I’m fresh back from a 4-day Boys Tahoe Weekend. “Fresh” is probably not the right word. At the other end of the spectrum, “stale” wouldn’t be sufficiently descriptive either. I’m more a week-old, stale baguette. Green and mushy, stuck on the floor of the prison-gray dumpster behind Safeway, piles of trash thrown on top of me.
First, I’m physically sore. In layers. The diluvial conditions that crushed the Sierras this past weekend made for rough going, both on the mountain(s) with ski gear on, and off the mountain(s) with inadequate footwear and soaked jeans. I don’t think I actually ever fell while skiing at all. But trying to hold your shoulders up to your ears for a couple hours to hide from the cold downpour leaves a mark. And there were plenty of falls as a civilian, whether caused by sheer ice on a walkway or caused by malicious (but admittedly deserved) “payback” from one of the Boys at said Boys Tahoe Weekend. Even sitting is uncomfortable at the moment. It will take a week to get myself back together.
Second, I’m spiritually sore. On Night #1 (arguably it was Night #2), I got into the whole religion thing over Guinness. I was whipped and beaten savagely, debate-wise. At the apex, I felt my face begin to get hot. It was all I could do to avoid screaming at my tormentor(s) using every obscenity I could think of, even making a few up if necessary. Probably did long-term damage to my eustachian tubes, pushing so hard against pursed lips. Louis Armstrong comes to mind with those big bullfrog cheeks. But I think I managed to avoid revealing my inner dipshit. Stayed out of the gutter, though thoroughly defeated with nothing to show for it.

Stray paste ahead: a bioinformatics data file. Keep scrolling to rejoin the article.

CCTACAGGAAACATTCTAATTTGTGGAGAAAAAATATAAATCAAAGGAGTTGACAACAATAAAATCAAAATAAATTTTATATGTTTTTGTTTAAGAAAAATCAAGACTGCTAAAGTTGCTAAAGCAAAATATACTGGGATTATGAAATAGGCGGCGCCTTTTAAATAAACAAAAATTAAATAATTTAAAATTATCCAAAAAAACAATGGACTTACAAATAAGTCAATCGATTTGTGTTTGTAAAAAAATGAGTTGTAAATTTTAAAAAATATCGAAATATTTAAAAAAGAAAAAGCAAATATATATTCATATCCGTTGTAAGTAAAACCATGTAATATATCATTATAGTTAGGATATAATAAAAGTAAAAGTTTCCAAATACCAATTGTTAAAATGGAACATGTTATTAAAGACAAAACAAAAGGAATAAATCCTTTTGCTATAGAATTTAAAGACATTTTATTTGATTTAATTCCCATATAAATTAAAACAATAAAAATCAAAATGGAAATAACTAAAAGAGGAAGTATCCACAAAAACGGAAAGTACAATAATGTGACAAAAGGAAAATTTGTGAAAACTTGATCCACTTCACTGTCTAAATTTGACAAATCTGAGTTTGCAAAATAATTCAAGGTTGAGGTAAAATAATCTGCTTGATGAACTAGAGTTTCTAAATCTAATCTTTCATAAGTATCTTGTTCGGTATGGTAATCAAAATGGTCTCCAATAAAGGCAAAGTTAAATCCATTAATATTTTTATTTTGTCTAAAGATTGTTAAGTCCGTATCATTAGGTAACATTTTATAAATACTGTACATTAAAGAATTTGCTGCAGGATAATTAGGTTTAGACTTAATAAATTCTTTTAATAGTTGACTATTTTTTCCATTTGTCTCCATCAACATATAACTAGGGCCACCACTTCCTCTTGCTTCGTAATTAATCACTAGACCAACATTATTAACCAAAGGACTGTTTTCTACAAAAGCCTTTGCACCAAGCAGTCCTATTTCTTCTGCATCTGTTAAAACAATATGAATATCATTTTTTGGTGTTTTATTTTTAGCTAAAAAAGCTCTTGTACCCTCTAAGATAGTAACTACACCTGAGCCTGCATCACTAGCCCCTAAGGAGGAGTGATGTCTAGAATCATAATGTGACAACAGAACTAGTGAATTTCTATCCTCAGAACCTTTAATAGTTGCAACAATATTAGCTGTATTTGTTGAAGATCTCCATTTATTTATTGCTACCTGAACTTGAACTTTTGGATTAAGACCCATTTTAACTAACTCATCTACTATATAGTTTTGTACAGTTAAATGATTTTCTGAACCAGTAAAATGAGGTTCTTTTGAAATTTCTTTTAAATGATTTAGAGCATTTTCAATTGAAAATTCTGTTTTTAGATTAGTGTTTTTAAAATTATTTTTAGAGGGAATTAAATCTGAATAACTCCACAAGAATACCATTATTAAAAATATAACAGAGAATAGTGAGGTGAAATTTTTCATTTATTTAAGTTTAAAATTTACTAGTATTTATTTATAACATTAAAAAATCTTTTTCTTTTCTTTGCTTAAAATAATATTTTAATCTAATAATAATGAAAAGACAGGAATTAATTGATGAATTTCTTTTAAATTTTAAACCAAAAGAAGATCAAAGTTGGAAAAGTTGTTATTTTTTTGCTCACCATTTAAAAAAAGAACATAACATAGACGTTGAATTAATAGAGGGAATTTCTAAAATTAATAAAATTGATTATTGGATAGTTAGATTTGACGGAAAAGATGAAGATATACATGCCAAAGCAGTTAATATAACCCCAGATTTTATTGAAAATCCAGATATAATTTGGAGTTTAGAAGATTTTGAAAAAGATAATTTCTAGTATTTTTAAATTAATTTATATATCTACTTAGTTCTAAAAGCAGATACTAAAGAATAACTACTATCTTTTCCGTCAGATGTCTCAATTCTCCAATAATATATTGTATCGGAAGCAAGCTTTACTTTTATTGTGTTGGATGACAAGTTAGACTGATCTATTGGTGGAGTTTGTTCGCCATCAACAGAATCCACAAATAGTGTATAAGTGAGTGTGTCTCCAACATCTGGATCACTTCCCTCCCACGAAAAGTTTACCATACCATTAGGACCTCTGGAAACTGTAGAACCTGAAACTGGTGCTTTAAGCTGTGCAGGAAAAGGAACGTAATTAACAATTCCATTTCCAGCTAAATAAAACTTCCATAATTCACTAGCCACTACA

Third, I’m emotionally sore. We four are each at least 45 years old, and we definitely covered some heavy topics. By now we’ve all stared into the maw, over the abyss, and asked ourselves if we have any idea what we’re supposed to do here. Fourty-five is a not insignificant number. I’d like to think that’s only 50%, but it could be a lot more. It could be 97%, and that is a scary thought, can be a debilitating two in the morning staring at the ceiling thought. Turns out that the stuff I’m wrestling with in this very blog struck a chord with the Boys.
These are good men, and I am incredibly lucky to have them in my lives. None of them are maintaining second families in the Dominican, putting it all on black at some Vegas roulette table, or oblivious to the innermost thoughts of their wives and kids. It’s the opposite. We’re in agony. At times. Not all the time, of course not. But definitely at times. The abyss is black and scary, and just admitting that it is there requires more gumption that I can personally muster unless I work really hard at it. And I have the “benefit” of going through only very recently one of those signal moments in life when someone close to you passes away right in front of your eyes. Having lived a long life, no less. That should serve as some sort of finger-wagging reminder about what to do, how to make your way. What’s important.
But then I go back to my first blog post, realizing that that particular experience only gave me the “end of the journey,” a glimpse through the mist at the final stop sign. (Interesting, too, how this line of thinking starts to loop back around to the spiritually sore thing.) It’s the winding road, the pounding rain, the treacherously icy sidewalks wearing flat-bottomed plastic ski boots, the too many days in a row of the too many Guinesses, the justifiably irked wives stuck at home keeping our lives together with one less defender on-hand. Writing like this about this feels self-indulgent given what Hilary had to shoulder over the past several days while I pranced around like a giddy 22 year-old. I didn’t actually “prance,” I don’t think, but you get the picture.